Homebrewed Antidotes and Anecdotes

This article is a short collection of bits and pieces I thought I would put together in one place.

Fertilizer and compost have some nice companions that can be harvested from your garden. Comfrey foliage makes terrific fertilizer. And the leaves of yarrow, valerian, chamomile, and borage speed up decomposition of compost and add enormous nutrient quality to the pile.

Nettles and yarrow increase the essential oils in other herbs whether interplanted or rendered into tea and used as a spray.

Wood ashes and agricultural lime make good dust. Seed potatoes can be dusted with sulfur. Diatomaceous Earth is excellent but caution really must taken when using it. It is composed of fossilized, microscopic shells and can be dangerous to your lungs.

The following list can be brewed up as tea and replaces those toxic insecticides destroying our bees, beneficial insects, and birds, as well as our air, water, and food.

The entire Allium family that includes garlic, onions, chives, and so forth are fungicides and do well treating dusty mildew and other moldy problems. That same Allium spray, especially garlic, works well against aphids, white flies, and root maggots. CAUTION: Do not use Allium spray on your peas and beans; it is an antagonist to them.

Coriander treats spider mites. Anise treats aphids and cabbageworms. These two should be sown together. They are great companions to each other.

Catnip treats aphids, squash bugs, and many other offending beetles.

Santolina treats wireworms.

Savory treats Mexican bean beetles.

Tansy treats aphids, cabbageworms, squash bugs, and many beetles. Mint treats aphids, cabbage moths, potato beetles, flea beetles, and ants. Both of these should be grown next to your doorway to keep critters out of the house. They can be dried and sprinkled around too.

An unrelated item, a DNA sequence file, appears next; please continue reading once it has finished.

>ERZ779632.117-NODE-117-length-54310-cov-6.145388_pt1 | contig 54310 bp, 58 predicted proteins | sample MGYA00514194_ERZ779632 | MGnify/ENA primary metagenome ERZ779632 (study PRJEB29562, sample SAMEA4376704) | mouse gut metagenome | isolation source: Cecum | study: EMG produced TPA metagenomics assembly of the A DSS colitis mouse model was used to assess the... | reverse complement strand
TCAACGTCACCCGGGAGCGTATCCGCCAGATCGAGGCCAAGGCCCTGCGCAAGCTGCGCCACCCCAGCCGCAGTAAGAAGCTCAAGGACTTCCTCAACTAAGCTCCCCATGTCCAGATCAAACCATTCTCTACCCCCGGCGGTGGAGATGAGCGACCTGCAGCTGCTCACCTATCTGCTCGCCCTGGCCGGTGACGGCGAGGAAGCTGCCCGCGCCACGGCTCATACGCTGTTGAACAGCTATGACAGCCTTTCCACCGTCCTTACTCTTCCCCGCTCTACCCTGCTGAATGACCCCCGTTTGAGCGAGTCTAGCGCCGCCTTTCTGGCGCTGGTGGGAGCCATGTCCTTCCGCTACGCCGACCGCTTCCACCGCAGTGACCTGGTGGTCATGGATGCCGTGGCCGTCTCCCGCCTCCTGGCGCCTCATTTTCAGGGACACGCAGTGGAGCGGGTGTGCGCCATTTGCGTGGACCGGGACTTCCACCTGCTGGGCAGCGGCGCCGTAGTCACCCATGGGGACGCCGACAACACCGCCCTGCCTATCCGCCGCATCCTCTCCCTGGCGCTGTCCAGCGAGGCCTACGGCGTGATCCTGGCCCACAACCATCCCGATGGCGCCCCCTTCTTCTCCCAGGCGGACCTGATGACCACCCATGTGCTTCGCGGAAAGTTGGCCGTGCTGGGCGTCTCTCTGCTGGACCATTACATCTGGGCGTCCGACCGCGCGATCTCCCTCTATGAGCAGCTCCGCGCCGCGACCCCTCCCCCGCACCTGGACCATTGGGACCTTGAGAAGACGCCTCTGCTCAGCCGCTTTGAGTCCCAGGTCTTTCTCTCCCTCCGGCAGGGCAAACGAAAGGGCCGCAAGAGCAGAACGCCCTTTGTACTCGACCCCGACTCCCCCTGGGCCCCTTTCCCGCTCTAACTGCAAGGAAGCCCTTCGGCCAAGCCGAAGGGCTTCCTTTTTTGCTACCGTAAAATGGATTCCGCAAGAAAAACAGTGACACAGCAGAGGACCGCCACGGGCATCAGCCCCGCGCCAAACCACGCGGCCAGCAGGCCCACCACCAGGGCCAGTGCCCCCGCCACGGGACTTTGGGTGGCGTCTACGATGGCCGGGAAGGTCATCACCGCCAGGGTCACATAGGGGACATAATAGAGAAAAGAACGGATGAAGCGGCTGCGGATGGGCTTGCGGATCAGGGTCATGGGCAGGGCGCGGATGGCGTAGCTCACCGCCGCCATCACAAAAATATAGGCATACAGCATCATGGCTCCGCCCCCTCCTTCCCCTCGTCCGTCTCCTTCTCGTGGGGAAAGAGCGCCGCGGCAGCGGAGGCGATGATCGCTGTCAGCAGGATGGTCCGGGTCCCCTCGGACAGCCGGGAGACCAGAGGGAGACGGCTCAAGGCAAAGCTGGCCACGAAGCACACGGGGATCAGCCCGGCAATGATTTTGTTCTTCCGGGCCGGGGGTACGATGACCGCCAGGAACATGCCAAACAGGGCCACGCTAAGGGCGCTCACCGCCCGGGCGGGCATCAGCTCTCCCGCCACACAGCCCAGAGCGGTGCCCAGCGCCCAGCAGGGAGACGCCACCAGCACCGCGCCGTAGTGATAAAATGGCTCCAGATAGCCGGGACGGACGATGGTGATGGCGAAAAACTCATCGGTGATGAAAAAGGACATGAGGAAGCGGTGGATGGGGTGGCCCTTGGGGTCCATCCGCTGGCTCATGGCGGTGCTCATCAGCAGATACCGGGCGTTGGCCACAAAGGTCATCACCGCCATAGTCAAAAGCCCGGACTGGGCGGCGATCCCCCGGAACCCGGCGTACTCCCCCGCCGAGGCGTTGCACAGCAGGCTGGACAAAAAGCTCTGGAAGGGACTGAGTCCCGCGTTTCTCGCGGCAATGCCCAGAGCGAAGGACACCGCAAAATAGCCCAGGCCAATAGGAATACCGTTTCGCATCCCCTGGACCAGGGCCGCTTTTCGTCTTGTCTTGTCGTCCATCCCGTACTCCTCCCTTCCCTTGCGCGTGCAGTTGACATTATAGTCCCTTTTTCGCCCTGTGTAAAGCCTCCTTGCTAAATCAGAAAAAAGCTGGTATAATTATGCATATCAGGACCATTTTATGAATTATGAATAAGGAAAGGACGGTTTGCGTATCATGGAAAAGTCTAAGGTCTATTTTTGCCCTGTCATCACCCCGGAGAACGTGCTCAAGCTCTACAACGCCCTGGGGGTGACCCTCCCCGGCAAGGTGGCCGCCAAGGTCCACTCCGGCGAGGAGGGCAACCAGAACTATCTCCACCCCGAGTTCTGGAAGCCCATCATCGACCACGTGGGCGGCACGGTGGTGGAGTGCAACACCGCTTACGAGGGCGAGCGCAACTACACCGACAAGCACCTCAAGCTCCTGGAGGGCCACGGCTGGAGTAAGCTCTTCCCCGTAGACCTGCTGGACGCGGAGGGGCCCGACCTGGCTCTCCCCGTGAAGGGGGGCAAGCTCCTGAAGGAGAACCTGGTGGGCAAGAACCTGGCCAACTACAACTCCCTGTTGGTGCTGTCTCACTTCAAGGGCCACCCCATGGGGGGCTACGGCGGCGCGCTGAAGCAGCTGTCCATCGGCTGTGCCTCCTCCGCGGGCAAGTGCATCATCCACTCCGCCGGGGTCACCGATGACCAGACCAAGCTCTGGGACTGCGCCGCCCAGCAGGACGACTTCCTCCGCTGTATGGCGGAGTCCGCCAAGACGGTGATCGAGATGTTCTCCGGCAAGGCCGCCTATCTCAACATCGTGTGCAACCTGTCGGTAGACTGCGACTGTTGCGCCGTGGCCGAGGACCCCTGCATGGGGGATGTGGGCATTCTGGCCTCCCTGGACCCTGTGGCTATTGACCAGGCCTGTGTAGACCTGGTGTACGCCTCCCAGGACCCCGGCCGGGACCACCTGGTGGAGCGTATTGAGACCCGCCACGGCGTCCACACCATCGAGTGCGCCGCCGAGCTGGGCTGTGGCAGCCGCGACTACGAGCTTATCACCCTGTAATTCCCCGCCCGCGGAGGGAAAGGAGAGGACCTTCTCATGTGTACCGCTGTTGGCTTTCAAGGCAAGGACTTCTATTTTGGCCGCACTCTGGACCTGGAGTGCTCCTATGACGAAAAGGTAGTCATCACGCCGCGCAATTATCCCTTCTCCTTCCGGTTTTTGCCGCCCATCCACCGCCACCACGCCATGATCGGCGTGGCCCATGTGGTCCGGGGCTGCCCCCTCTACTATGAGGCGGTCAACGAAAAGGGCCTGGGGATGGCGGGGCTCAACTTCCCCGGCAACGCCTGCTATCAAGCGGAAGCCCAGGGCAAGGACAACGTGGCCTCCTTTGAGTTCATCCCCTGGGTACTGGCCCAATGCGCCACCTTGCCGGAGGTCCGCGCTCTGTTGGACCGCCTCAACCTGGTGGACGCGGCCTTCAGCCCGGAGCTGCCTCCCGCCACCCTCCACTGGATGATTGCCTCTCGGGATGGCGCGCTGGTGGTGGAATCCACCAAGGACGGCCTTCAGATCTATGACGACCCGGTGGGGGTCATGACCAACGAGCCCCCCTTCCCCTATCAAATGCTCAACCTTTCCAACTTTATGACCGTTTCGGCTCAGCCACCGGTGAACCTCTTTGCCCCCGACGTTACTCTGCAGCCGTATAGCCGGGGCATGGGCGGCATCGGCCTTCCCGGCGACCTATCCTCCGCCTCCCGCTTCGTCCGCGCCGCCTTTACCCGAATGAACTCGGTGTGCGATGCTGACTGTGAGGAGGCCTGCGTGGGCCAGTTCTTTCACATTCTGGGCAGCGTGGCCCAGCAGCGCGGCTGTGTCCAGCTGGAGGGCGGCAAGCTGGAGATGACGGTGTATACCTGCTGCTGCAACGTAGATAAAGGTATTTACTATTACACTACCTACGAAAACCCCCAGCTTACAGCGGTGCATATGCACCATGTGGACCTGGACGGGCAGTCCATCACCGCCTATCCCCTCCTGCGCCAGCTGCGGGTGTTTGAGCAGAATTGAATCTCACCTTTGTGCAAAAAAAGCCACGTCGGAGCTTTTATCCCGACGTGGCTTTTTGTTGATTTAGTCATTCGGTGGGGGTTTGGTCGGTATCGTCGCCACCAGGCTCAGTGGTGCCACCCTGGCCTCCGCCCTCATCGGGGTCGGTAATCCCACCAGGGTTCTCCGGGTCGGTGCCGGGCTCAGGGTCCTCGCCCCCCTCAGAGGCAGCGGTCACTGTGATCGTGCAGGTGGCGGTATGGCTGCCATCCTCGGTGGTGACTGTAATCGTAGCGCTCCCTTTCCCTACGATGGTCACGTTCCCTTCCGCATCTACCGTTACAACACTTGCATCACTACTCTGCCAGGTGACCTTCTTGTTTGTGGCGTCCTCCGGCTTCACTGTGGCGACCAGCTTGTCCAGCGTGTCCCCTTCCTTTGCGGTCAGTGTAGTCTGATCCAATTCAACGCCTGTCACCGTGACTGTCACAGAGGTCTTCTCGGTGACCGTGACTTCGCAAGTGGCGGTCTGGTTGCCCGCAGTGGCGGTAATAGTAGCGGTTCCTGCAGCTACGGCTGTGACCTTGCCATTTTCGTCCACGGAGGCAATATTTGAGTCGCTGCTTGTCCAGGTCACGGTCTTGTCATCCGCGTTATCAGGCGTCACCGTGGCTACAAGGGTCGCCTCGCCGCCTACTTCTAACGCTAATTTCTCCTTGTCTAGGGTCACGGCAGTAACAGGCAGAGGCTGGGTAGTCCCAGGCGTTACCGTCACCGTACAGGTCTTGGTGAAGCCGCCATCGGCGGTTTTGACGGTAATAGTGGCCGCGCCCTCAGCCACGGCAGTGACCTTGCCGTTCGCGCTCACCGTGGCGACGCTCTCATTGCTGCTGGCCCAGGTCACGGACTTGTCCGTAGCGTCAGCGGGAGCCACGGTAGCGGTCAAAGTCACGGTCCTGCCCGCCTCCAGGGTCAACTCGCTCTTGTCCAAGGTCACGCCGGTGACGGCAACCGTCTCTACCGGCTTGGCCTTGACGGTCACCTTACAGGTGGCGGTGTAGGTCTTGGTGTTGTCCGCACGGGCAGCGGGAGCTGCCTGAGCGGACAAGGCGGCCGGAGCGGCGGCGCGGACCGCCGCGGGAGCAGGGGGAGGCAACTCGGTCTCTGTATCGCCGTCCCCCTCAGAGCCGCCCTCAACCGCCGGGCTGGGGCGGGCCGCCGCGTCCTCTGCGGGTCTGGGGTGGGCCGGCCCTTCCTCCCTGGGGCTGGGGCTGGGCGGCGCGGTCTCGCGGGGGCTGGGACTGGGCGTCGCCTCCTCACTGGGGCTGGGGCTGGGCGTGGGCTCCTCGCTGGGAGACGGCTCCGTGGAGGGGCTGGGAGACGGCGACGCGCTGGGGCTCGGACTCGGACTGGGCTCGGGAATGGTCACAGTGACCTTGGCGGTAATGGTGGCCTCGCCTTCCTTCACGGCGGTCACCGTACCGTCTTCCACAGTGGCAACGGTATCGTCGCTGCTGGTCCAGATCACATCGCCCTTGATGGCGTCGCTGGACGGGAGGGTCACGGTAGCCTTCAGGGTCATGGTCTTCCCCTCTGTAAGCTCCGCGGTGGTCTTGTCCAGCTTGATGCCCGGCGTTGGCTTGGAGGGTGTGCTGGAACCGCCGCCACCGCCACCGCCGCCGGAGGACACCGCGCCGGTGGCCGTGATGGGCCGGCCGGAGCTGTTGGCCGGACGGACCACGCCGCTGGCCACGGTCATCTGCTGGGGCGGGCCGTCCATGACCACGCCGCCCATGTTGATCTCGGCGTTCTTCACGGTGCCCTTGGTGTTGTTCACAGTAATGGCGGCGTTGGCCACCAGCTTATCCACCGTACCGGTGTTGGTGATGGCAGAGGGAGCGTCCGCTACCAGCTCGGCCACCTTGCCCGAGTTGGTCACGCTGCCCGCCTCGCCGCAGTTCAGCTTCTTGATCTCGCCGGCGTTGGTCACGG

Thyme treats cabbageworms and white flies.

Hot pepper treats viruses, ants, mites, caterpillars, cabbageworms and hornworms. The flakes can be sprinkled under your plants as well.

Wormwood treats slugs and aphids.

Chamomile treats dusty mildew and damping off.

 

One way to make spray is to grind up the repellent herb in your blender with a little water. Soak the mash in mineral oil for a few days then add a generous amount of water and filter out the particles. Various home products can be added to the tea. Up to 3 Tablespoons of non-detergent soap and 4 Tablespoons of alcohol can be added. Please note that soap can be injurious to plants and might require rinsing after a few hours. Safer’s Soap is a good substitute should you not want to risk using liquid soap.

The controversy over tobacco spray continues to rage and to my knowledge, you can’t use it if you maintain an organic certification and sell your produce in the market place. But honestly, I don’t know why provided certified organic tobacco is used. Kentucky Select offers organic pipe tobacco. And you know what, tobacco is easy to grow and gorgeous in the garden. The decision rests in your hands. But note that tobacco spray is both anti-fungal and anti-bacterial. It treats fruit tree borers, aphids, mites, cabbageworms and other caterpillars that eat your garden.

Ultimately, I would say that if you interplant and grow a wide variety of these herbs, your produce and flowers will thrive; so will bees, butterflies, and beneficial insects. Chances are you won’t need to spray at all. For years I have interplanted so many herbs and flowers in my garden I have never needed to spray for anything other than a few aphids. In that case the quick fix was a few drops of dish soap in a spray bottle.




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